Well, if we aren’t dealing with Marty and his pod this week, I am glad the episode put focus on his family life, particularly his relationship with Roscoe. Given how the two were on thin ice last season, I’m happy to see them getting along and making jokes. Definitely feels like Roscoe is happier here than he would have been, had he lived with Monica.
Marty’s reaction to Lex being a ‘boi’ is as funny as it is awkward. And it doesn’t seem strange for Roscoe to be attracted to someone like this. Heck, Roscoe’s introduction had him trotting out into the kitchen in purple tights in a skirt. It’s not a stretch that he’d fall for someone who was born a girl but identifies as a boy, strange as it is. That said, Lex is a wigger. He talks like he came straight out of Compton and could maybe play well against some Blacks. I’m stereotyping, yes, he might as well start dropping beats.
And I can’t help but laugh at Marty’s facial expressions as he tries to figure out just who Lex is. These scenes are much calmer and filled with less tension than the executive business scenes, so it helps strike a good balance between the drama and comedy of the episode. However, it does speak to Ms. Joy’s comment about people believing they have power when they really don’t. As the show has progressed, Marty has less and less control over Roscoe. Before, if he wanted a situation involving Roscoe resolved, he could just pay the school a visit and hash it out that way. Now Roscoe is into a girl turned boy and calling Marty a “dumb shit” without an inch of remorse, indicating that power over Roscoe will soon be out of his grasp.
Then there’s Doug, who lacks any control in anything. It’s understandable that Sarah dropping the baby bomb on him would be shocking, even more so considering he never knew she stopped taking her birth control. Oh, by the way, Sarah saying she stopped using birth control through the use of a goalie metaphor was pretty good in my opinion. Or, at least, it was a metaphor I hadn’t heard before.
But anyway, Sarah is one of the best things to happen to Doug in a long time. He’d be hard pressed to screw that up, so what he ought to do is man up to her instead of being hesitant and afraid. If he was so protective of Sarah and confronted Clyde, who hit on her, you’d think he would do what it took to preserve their relationship. Now that doesn’t excuse Sarah revealing her secret out of nowhere, but it does mean that Doug needs to be more assertive in this relationship.
This at least gave Doug something new to do, since at work he’s either a. trying to get Jeannie to reminisce about the old days or b. hating on the new pod. Yes, Benita and JC are odd, but I doubt Doug is in a position to judge anything that’s seen as weird or strange considering he found out a man had an ankle holster because he noticed it while in a bathroom stall.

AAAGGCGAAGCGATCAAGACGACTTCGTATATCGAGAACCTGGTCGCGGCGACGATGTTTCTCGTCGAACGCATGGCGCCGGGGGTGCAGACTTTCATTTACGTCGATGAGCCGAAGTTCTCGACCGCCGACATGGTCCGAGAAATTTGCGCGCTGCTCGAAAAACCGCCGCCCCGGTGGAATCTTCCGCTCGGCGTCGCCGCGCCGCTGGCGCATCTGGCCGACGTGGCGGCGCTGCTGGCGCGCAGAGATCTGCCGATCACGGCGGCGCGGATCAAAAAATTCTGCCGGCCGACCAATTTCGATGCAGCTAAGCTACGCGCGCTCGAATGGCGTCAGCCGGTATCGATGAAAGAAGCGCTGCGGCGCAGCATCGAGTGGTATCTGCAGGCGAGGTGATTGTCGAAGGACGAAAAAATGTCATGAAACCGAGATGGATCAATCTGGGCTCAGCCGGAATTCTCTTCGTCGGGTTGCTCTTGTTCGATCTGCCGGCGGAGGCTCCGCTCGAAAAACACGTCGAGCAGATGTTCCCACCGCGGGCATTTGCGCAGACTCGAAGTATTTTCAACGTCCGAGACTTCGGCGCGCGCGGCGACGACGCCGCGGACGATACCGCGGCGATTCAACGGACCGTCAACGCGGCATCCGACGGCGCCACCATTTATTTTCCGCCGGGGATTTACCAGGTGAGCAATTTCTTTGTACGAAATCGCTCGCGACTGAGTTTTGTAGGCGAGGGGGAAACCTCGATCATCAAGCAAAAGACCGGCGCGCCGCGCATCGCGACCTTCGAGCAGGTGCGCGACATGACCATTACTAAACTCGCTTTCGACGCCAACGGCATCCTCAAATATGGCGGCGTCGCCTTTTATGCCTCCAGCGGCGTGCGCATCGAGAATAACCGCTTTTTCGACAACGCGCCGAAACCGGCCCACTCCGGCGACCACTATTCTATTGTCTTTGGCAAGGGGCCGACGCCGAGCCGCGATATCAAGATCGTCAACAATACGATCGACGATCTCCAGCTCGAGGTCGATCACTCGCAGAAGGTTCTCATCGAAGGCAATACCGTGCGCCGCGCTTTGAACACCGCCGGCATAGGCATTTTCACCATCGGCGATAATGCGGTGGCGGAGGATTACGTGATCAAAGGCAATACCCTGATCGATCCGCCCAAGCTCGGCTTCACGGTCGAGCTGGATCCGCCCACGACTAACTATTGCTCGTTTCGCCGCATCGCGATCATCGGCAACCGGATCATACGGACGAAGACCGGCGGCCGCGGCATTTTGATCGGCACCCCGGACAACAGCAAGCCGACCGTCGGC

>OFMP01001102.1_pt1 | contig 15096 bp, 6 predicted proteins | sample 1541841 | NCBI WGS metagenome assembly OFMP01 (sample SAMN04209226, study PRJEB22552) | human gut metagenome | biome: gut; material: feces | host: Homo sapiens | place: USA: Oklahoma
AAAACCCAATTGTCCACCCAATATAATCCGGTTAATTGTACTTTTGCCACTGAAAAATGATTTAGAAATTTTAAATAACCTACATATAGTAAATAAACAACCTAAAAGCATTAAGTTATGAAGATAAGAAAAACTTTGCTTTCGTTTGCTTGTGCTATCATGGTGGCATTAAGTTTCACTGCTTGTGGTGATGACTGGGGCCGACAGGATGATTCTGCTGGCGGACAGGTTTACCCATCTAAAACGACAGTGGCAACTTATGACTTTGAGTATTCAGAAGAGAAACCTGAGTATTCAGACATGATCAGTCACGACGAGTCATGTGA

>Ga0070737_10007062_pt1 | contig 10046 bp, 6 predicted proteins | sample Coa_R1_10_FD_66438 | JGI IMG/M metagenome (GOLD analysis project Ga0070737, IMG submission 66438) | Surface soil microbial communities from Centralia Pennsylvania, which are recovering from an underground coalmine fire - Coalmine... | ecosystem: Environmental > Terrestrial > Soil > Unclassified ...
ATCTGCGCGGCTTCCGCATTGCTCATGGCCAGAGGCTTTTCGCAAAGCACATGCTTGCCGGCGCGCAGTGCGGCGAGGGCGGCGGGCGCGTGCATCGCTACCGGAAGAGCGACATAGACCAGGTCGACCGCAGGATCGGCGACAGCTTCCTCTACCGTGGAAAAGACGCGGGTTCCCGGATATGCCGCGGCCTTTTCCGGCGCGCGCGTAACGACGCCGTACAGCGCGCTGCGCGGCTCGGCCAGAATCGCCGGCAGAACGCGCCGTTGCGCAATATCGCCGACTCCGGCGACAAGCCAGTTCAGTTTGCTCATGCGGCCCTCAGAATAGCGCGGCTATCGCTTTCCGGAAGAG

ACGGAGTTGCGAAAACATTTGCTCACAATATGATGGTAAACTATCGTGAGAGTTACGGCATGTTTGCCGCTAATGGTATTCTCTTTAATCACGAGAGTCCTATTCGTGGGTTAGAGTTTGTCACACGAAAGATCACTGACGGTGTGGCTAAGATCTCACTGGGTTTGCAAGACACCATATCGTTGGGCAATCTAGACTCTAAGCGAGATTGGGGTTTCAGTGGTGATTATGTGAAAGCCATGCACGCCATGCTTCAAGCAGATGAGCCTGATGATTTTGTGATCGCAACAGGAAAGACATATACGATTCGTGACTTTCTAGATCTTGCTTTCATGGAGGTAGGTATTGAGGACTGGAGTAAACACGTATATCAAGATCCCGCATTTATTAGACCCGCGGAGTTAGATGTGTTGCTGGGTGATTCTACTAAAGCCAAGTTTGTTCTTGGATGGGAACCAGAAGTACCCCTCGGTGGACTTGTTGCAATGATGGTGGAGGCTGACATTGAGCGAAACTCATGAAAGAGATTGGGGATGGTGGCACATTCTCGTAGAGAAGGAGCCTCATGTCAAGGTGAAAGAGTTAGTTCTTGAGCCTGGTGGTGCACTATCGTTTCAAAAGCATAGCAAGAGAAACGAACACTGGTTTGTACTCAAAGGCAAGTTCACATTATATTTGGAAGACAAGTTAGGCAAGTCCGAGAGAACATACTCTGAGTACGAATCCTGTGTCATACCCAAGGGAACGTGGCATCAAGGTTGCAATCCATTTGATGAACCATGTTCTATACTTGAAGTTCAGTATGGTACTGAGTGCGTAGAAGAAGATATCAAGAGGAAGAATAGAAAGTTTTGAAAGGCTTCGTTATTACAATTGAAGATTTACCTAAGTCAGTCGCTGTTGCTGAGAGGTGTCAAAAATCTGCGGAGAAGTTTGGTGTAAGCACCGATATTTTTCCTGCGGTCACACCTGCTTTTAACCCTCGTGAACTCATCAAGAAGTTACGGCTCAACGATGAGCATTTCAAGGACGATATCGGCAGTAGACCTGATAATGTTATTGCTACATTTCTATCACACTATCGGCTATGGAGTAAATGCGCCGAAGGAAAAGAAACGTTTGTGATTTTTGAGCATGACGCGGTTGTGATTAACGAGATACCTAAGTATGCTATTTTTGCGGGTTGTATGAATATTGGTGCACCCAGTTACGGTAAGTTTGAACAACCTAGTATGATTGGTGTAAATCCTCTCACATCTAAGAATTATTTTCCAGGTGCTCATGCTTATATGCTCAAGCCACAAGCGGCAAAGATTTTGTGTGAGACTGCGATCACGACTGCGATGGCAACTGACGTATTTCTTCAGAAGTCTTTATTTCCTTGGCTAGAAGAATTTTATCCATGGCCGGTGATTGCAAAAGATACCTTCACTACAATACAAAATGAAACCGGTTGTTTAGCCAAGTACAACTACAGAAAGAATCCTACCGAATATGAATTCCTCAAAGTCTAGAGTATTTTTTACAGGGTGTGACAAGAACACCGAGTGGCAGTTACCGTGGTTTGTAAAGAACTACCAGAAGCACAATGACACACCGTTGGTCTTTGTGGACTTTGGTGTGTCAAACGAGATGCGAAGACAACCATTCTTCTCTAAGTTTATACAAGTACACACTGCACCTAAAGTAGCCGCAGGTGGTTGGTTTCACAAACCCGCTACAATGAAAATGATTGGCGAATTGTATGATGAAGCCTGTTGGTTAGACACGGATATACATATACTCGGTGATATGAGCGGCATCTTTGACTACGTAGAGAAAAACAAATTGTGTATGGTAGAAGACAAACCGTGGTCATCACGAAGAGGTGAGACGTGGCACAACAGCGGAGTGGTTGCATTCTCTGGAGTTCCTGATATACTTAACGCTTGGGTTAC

And poor Clyde yet again. It’s unfortunate to just watch him and the rest of the pod crumble under Monica’s heel. Sure, Clyde may be used to dishing out and receiving a bit of verbal abuse, but Monica pulls no punches at all. This definitely isn’t the cool and confident Clyde we’re used to seeing because Monica is able to put him in his place.
The scene with Doug and Clyde at the bar, while embarrassing for Clyde, was fun to watch not just for the banter, but I get the feeling that Clyde was just happy to be anywhere that didn’t involve work or Monica. Talking with Doug was a relief and he could be his usual, jokey self, even if he was on edge. He could be comfortable, yet rude, but when he receives a phone call and the volume in his voice becomes more subdued and subservient, we know right away that he’s on a short leash.
And it’s not as if Clyde can’t grow a pair and call Monica out on her crap. He threatens to walk out of the all nighter. After Monica has been stabbed, he just wants to be fired, but Monica declares that she will keep him around. It makes me wonder why Clyde doesn’t just quit, but remember that he only sought out Monica at the end of Season 2 because he thought it would be better than working for Marty, and now he sees how wrong he is. For me, watching Clyde plead with Monica just to fire him shows that he’s at a low point and just wants an out. But Monica has his balls in a vice, so as of now, he’s trapped.